The set union of two such sets and is defined only if is empty; this reflects that fact that a hypothesis to be discharged later can only be used once.

The e_start rule states that if we have a formula with rightmost position and a formula spanning positions then we can conclude there is a formula spanning positions depending on an extracted element . The underscores indicate we do note care about this value for the chart item. So for the leftmost premiss of the e_start, we do not care about the antecedent, about the leftmost position or about the stack of extractions: the formula functions as a sort of “trigger” allowing extraction of a formula to take place to its right.

The rule e_start has as side conditions that and that is not a member of (this is a general consequence of the disjoint set union used).

The e_start rule is a combination of using a axiom in combination with a previous proof of to derive by that , with the condition that the hypothesis must be discharged at position by the formula which licensed this rule. This discharge is taken care of by the e_end rule.

The e_end rule states that if we have derived a using a hypothetical to the immediate right of a formula , then we can derive an spanning the total positions, removing the formula from the set of extracted elements; the notation indicates that the formula was derived using the formula exactly once (plus some additional, possibly empty, set of items ).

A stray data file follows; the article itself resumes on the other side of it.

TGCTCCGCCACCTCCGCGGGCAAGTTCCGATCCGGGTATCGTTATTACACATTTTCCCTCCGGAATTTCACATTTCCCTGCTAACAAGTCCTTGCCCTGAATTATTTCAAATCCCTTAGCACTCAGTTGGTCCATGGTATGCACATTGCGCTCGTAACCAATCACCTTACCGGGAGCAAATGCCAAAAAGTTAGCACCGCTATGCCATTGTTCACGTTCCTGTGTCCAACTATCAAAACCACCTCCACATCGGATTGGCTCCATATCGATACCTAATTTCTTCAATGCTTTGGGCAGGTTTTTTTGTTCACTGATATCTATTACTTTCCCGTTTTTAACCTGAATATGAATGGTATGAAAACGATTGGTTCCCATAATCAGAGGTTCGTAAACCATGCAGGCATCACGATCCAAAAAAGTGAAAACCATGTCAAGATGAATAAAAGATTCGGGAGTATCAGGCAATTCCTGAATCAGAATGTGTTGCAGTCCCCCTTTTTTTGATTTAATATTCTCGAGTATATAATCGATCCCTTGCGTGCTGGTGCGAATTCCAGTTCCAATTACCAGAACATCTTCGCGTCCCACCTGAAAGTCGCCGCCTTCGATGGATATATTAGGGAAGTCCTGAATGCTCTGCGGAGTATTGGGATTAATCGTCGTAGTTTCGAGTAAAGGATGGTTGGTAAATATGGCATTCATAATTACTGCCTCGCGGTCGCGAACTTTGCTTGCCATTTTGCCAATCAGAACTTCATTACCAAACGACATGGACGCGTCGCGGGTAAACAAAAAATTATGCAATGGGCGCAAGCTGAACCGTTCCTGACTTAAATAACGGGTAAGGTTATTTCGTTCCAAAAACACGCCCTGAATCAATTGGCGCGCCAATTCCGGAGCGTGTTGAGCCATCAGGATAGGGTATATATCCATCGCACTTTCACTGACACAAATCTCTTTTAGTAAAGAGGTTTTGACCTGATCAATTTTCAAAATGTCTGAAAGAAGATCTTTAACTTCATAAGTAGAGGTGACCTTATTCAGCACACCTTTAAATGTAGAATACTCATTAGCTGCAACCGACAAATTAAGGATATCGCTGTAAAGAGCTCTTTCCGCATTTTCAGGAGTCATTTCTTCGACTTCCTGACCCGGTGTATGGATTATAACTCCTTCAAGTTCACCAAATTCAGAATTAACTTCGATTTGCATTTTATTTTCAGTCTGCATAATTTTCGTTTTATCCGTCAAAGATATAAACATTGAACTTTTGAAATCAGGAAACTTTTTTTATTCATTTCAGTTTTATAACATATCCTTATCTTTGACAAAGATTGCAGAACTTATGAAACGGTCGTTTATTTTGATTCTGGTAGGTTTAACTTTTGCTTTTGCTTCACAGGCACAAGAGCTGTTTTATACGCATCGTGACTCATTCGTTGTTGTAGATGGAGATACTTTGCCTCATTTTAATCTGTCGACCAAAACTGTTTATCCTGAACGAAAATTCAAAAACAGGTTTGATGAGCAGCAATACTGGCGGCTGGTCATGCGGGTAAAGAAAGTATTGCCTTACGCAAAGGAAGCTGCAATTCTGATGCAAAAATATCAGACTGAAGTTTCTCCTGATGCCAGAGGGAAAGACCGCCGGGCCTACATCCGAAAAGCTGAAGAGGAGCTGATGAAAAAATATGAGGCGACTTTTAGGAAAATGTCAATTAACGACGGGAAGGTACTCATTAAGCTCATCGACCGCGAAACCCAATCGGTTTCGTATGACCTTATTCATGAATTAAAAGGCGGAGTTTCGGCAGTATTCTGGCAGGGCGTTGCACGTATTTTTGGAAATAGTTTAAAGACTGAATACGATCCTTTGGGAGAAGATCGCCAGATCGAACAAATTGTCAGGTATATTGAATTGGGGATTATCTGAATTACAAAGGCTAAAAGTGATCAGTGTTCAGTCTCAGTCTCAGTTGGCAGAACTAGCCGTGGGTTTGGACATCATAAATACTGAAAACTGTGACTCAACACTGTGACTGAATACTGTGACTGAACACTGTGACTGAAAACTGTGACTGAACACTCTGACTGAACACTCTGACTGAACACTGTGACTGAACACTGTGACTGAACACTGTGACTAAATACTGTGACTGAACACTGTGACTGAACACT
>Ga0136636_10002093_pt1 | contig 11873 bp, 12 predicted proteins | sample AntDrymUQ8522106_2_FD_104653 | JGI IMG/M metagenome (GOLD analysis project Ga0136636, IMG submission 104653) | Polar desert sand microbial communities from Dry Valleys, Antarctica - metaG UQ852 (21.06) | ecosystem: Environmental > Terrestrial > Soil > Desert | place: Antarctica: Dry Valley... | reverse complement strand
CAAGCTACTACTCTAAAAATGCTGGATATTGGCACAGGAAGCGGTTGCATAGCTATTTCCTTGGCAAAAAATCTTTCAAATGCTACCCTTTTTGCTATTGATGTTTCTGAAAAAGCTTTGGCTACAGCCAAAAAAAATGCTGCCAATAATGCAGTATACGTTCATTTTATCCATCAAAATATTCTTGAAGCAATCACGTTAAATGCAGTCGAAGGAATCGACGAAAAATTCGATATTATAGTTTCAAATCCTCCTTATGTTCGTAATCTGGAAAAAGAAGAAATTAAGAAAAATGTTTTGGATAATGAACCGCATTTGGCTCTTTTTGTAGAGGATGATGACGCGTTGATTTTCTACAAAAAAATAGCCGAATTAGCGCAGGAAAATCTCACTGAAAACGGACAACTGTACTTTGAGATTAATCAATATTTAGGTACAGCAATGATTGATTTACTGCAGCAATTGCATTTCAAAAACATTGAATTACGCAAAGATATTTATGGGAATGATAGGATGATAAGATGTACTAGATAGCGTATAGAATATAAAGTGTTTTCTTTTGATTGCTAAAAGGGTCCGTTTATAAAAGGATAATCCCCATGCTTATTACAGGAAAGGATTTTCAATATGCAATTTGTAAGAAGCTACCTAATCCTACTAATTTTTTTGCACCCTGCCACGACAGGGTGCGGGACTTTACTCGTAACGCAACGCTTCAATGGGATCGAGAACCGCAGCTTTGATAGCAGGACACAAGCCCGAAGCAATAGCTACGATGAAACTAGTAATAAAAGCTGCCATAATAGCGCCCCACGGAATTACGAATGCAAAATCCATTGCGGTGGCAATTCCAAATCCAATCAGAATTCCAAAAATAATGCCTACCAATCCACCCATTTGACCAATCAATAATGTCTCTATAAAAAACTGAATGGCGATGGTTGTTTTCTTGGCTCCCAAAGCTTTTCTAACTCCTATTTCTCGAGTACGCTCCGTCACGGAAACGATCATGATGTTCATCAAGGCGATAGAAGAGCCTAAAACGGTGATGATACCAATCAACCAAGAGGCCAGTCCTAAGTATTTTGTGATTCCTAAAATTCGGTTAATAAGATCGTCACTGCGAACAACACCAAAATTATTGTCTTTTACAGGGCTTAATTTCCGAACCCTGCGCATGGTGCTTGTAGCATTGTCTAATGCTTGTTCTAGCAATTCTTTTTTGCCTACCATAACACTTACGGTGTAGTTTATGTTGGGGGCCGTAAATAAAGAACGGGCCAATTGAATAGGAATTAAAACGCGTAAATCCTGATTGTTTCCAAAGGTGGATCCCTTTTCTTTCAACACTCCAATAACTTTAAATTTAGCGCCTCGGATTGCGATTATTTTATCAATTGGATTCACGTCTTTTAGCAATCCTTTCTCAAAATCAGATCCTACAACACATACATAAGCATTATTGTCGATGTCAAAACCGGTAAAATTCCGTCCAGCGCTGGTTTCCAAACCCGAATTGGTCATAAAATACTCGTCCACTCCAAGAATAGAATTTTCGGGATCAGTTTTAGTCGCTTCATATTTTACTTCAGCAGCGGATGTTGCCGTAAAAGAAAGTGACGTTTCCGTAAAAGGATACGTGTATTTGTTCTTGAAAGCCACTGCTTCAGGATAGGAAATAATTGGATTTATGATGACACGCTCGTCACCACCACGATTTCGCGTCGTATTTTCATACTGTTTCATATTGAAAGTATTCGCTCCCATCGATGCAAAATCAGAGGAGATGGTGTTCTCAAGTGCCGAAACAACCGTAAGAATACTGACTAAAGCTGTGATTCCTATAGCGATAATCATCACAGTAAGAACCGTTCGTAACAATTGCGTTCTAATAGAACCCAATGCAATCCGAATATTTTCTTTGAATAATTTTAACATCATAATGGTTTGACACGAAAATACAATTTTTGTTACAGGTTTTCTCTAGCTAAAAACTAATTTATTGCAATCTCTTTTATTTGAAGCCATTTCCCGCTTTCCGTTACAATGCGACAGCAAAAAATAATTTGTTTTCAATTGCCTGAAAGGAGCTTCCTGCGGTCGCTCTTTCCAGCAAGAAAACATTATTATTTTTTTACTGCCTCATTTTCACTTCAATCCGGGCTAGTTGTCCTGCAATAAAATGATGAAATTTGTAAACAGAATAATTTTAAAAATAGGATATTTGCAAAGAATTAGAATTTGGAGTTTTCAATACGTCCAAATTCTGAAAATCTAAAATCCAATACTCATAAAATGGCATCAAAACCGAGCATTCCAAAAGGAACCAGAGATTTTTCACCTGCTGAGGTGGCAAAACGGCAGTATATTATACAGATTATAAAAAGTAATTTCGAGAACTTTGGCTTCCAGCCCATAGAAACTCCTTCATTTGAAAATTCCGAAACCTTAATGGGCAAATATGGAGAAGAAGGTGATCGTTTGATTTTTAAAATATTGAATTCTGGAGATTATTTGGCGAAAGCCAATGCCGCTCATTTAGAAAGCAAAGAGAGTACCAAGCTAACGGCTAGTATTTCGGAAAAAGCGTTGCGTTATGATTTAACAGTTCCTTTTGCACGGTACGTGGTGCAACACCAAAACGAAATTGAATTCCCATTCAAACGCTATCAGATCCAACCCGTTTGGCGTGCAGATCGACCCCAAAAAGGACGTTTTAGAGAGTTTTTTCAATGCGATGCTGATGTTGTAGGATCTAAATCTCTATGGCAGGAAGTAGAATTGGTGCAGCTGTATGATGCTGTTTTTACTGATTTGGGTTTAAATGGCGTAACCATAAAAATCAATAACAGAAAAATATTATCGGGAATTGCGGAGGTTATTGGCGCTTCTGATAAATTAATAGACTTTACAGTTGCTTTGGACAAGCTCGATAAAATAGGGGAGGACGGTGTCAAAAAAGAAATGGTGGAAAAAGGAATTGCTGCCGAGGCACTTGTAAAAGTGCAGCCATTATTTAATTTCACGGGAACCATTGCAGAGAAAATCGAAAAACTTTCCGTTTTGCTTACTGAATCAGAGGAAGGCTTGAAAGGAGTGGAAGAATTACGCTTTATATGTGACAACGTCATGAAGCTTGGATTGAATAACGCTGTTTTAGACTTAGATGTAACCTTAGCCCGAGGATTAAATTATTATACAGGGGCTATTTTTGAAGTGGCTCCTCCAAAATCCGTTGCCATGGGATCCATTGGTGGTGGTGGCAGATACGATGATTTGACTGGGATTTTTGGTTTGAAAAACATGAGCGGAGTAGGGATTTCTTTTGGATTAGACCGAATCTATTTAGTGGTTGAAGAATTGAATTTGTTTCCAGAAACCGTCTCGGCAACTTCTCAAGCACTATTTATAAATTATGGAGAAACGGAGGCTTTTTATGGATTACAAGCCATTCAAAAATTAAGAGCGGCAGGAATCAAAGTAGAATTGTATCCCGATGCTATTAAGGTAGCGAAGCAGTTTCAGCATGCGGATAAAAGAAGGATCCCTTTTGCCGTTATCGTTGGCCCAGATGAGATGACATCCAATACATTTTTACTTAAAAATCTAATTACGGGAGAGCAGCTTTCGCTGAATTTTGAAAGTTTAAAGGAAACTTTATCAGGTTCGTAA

A chart item is coherent, if for all , . This is because formulas of the form are looking to their right for a constituent missing a somewhere.

We initialize all lexical entries with the empty set and at the end of a derivation, we require that the set of traces is empty. That is, our lexical entries are now of the form and our goal is of the form for some formula and with the antecedent term such that .

Figure 2: Hypothetical reasoning chart rules

Typical instantiations of the formula are (for relativizers) and (for clitics).


The chart rules for extraction/hypothetical reasoning are perhaps the easiest to understand by seeing them in action. We can derive the sentence fragment “qu’on emprunte” (that we borrow) to be of type as follows.

Chart Item Justification
1 Lex
2 Lex
3 Lex
4 1,3 e_start
5 2,4
6 1,5 e_end

Incompleteness of the rules

As can be seen from the rules, they are incomplete. The extraction start rule can apply only to formulas of the form , with a fixed combination of implications (excluding, for example or and only when the formula is an argument, since the extraction start rule is essentially the rule applied to a hypothesis “at a distance”. Another restriction is that each combination of rightmost position and extracted formula can introduce only one hypothetical item. We would need additional chart rules if we want to treat these other cases. The treatment of gapping, discussed briefly in Section 2.4, allows the extracted element to be the functor of an elimination rule.